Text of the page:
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Philosophers

Mortimer Adler
Rogers Albritton
Alexander of Aphrodisias
Samuel Alexander
William Alston
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Louise Antony
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Aristotle
David Armstrong
Harald Atmanspacher
Robert Audi
Augustine
J.L.Austin
A.J.Ayer
Alexander Bain
Mark Balaguer
Jeffrey Barrett
William Belsham
Henri Bergson
Isaiah Berlin
Bernard Berofsky
Robert Bishop
Max Black
Susanne Bobzien
Emil du Bois-Reymond
Hilary Bok
Laurence BonJour
George Boole
Émile Boutroux
F.H.Bradley
C.D.Broad
Michael Burke
C.A.Campbell
Joseph Keim Campbell
Rudolf Carnap
Carneades
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Roderick Chisholm
Chrysippus
Cicero
Randolph Clarke
Samuel Clarke
Anthony Collins
Antonella Corradini
Diodorus Cronus
Jonathan Dancy
Donald Davidson
Mario De Caro
Democritus
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Jacques Derrida
René Descartes
Richard Double
Fred Dretske
John Dupré
John Earman
Laura Waddell Ekstrom
Epictetus
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Herbert Feigl
John Martin Fischer
Owen Flanagan
Luciano Floridi
Philippa Foot
Alfred Fouilleé
Harry Frankfurt
Richard L. Franklin
Michael Frede
Gottlob Frege
Peter Geach
Edmund Gettier
Carl Ginet
Alvin Goldman
Gorgias
Nicholas St. John Green
H.Paul Grice
Ian Hacking
Ishtiyaque Haji
Stuart Hampshire
W.F.R.Hardie
Sam Harris
William Hasker
R.M.Hare
Georg W.F. Hegel
Martin Heidegger
R.E.Hobart
Thomas Hobbes
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Shadsworth Hodgson
Baron d'Holbach
Ted Honderich
Pamela Huby
David Hume
Ferenc Huoranszki
William James
Lord Kames
Robert Kane
Immanuel Kant
Tomis Kapitan
Jaegwon Kim
William King
Hilary Kornblith
Christine Korsgaard
Saul Kripke
Andrea Lavazza
Keith Lehrer
Gottfried Leibniz
Leucippus
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C.I.Lewis
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Peter Lipton
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Lucretius
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James Martineau
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Colin McGinn
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Brian McLaughlin
John McTaggart
Paul E. Meehl
Uwe Meixner
Alfred Mele
Trenton Merricks
John Stuart Mill
Dickinson Miller
G.E.Moore
C. Lloyd Morgan
Thomas Nagel
Friedrich Nietzsche
John Norton
P.H.Nowell-Smith
Robert Nozick
William of Ockham
Timothy O'Connor
David F. Pears
Charles Sanders Peirce
Derk Pereboom
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Plato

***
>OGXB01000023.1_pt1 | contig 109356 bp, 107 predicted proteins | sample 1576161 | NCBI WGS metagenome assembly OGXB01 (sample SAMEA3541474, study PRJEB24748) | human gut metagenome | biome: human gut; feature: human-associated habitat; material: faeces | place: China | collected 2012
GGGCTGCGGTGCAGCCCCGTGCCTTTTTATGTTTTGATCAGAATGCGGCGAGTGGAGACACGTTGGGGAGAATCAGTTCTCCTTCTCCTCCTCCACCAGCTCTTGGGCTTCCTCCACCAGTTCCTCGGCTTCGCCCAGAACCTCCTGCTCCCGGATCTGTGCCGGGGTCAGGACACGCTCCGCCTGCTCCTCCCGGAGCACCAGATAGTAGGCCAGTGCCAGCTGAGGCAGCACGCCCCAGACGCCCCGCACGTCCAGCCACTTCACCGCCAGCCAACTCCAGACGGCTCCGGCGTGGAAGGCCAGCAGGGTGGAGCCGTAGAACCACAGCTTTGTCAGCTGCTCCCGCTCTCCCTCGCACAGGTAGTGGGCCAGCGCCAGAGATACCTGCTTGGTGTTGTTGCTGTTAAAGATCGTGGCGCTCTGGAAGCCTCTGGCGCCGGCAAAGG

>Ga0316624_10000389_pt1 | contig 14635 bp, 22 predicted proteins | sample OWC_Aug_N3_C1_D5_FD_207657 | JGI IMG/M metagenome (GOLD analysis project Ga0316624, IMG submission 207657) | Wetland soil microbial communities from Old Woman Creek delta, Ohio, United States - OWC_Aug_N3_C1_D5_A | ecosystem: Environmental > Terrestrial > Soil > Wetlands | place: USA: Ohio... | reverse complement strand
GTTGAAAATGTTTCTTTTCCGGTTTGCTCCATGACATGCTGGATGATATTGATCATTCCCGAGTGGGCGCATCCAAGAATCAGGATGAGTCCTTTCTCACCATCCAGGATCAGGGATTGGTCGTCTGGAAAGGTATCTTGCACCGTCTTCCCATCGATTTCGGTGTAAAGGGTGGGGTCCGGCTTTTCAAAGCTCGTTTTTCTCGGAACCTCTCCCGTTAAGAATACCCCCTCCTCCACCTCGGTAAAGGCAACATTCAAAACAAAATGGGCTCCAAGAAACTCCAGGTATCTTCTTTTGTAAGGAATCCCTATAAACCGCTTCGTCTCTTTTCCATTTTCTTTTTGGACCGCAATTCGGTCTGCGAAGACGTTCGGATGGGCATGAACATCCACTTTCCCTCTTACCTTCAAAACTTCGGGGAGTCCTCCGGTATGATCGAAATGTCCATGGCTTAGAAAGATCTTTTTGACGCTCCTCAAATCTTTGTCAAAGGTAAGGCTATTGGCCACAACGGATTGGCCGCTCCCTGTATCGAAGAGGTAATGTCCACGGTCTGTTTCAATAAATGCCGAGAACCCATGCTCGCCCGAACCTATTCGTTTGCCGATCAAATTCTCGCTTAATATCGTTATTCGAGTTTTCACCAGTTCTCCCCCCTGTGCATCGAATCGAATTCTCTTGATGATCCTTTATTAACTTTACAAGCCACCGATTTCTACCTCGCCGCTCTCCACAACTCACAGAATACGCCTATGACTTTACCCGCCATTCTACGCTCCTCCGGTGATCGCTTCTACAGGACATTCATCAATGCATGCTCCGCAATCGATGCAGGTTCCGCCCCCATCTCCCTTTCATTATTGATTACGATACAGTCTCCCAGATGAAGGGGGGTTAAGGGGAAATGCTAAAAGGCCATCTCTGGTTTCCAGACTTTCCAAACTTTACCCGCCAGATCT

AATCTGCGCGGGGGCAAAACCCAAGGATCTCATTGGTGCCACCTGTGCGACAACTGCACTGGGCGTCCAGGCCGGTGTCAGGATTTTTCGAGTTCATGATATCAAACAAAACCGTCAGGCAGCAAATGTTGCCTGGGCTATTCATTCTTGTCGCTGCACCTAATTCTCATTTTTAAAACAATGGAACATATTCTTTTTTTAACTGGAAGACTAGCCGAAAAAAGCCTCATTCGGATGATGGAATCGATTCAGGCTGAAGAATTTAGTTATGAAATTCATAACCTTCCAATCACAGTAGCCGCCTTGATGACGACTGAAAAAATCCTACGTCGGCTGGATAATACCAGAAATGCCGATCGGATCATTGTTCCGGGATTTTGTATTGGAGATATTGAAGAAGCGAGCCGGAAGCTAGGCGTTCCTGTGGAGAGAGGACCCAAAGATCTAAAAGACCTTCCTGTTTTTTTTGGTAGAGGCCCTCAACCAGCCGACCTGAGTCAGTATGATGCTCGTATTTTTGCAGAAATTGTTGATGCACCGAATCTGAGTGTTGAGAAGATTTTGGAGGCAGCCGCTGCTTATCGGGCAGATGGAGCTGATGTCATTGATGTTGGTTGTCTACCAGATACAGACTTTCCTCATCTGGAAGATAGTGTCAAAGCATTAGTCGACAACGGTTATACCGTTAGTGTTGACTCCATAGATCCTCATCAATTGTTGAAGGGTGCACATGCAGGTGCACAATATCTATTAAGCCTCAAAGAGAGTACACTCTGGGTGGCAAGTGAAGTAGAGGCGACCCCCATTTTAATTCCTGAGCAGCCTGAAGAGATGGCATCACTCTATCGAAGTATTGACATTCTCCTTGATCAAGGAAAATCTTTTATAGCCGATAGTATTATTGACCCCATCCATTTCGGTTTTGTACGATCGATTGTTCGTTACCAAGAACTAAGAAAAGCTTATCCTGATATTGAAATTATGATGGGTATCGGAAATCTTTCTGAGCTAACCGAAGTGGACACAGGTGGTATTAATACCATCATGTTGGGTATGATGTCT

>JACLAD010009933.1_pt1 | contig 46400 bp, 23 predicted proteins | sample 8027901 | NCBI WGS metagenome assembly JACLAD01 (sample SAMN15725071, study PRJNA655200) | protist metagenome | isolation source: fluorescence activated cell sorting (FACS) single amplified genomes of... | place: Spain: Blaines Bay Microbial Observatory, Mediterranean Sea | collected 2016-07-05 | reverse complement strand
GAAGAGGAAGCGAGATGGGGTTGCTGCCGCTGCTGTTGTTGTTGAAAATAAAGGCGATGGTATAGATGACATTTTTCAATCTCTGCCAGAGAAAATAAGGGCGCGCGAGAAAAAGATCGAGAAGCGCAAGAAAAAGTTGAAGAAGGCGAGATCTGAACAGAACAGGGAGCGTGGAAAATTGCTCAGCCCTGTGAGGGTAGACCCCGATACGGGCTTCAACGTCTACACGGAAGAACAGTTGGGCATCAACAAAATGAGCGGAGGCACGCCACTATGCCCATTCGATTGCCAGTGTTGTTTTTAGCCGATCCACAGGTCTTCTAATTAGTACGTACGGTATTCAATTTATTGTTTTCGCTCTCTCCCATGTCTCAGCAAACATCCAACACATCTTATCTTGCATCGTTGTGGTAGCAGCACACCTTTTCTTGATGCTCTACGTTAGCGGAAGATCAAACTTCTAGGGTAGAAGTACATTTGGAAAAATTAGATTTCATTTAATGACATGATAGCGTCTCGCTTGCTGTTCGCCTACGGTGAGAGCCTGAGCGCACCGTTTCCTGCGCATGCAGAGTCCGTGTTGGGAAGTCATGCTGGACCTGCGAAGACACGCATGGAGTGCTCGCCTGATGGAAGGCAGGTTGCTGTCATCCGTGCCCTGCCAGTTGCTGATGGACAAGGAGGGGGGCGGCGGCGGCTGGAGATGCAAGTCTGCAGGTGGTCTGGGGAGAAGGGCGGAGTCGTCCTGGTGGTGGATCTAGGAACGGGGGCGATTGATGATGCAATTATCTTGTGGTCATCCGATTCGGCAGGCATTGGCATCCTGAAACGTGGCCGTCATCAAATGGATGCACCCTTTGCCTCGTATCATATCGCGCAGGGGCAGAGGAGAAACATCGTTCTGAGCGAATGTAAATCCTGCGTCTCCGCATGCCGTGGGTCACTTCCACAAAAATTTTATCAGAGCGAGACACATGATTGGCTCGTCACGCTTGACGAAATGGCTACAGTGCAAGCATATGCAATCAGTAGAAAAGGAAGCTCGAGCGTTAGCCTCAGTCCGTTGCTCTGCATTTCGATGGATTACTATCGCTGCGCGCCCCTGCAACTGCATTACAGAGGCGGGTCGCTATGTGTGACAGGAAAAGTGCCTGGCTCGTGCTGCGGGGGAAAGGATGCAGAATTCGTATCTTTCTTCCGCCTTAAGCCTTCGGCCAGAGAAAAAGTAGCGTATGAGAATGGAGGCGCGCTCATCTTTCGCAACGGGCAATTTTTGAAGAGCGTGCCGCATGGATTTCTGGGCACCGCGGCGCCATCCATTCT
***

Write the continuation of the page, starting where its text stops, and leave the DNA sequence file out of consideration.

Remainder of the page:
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Porphyry
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H.A.Prichard
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Willard van Orman Quine
Frank Ramsey
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Kenneth Sayre
T.M.Scanlon
Moritz Schlick
Arthur Schopenhauer
John Searle
Wilfrid Sellars
Alan Sidelle
Ted Sider
Henry Sidgwick
Walter Sinnott-Armstrong
J.J.C.Smart
Saul Smilansky
Michael Smith
Baruch Spinoza
L. Susan Stebbing
George F. Stout
Galen Strawson
Peter Strawson
Eleonore Stump
Francisco Suárez
Richard Taylor
Kevin Timpe
Mark Twain
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Peter van Inwagen
Manuel Vargas
John Venn
Kadri Vihvelin
Voltaire
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Roy Weatherford
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David Wiggins
Bernard Williams
Timothy Williamson
Ludwig Wittgenstein
Susan Wolf

Scientists

Michael Arbib
Bernard Baars
Gregory Bateson
John S. Bell
Charles Bennett
Ludwig von Bertalanffy
Susan Blackmore
Margaret Boden
David Bohm
Niels Bohr
Ludwig Boltzmann
Emile Borel
Max Born
Satyendra Nath Bose
Walther Bothe
Hans Briegel
Leon Brillouin
Stephen Brush
Henry Thomas Buckle
S. H. Burbury
Donald Campbell
Anthony Cashmore
Eric Chaisson
Jean-Pierre Changeux
Arthur Holly Compton
John Conway
John Cramer
E. P. Culverwell
Charles Darwin
Terrence Deacon
Louis de Broglie
Max Delbrück
Abraham de Moivre
Paul Dirac
Hans Driesch
John Eccles
Arthur Stanley Eddington
Paul Ehrenfest
Albert Einstein
Hugh Everett, III
Franz Exner
Richard Feynman
R. A. Fisher
Joseph Fourier
Lila Gatlin
Michael Gazzaniga
GianCarlo Ghirardi
J. Willard Gibbs
Nicolas Gisin
Paul Glimcher
Thomas Gold
A.O.Gomes
Brian Goodwin
Joshua Greene
Jacques Hadamard
Patrick Haggard
Stuart Hameroff
Augustin Hamon
Sam Harris
Hyman Hartman
John-Dylan Haynes
Martin Heisenberg
Werner Heisenberg
John Herschel
Jesper Hoffmeyer
E. T. Jaynes
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Roman Jakobson
Pascual Jordan
Ruth E. Kastner
Stuart Kauffman
Simon Kochen
Stephen Kosslyn
Ladislav Kovàč
Rolf Landauer
Alfred Landé
Pierre-Simon Laplace
David Layzer
Benjamin Libet
Seth Lloyd
Hendrik Lorentz
Josef Loschmidt
Ernst Mach
Donald MacKay
Henry Margenau
James Clerk Maxwell
Ernst Mayr
Ulrich Mohrhoff
Jacques Monod
Emmy Noether
Howard Pattee
Wolfgang Pauli
Massimo Pauri
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Steven Pinker
Colin Pittendrigh
Max Planck
Susan Pockett
Henri Poincaré
Daniel Pollen
Ilya Prigogine
Hans Primas
Adolphe Quételet
Juan Roederer
Jerome Rothstein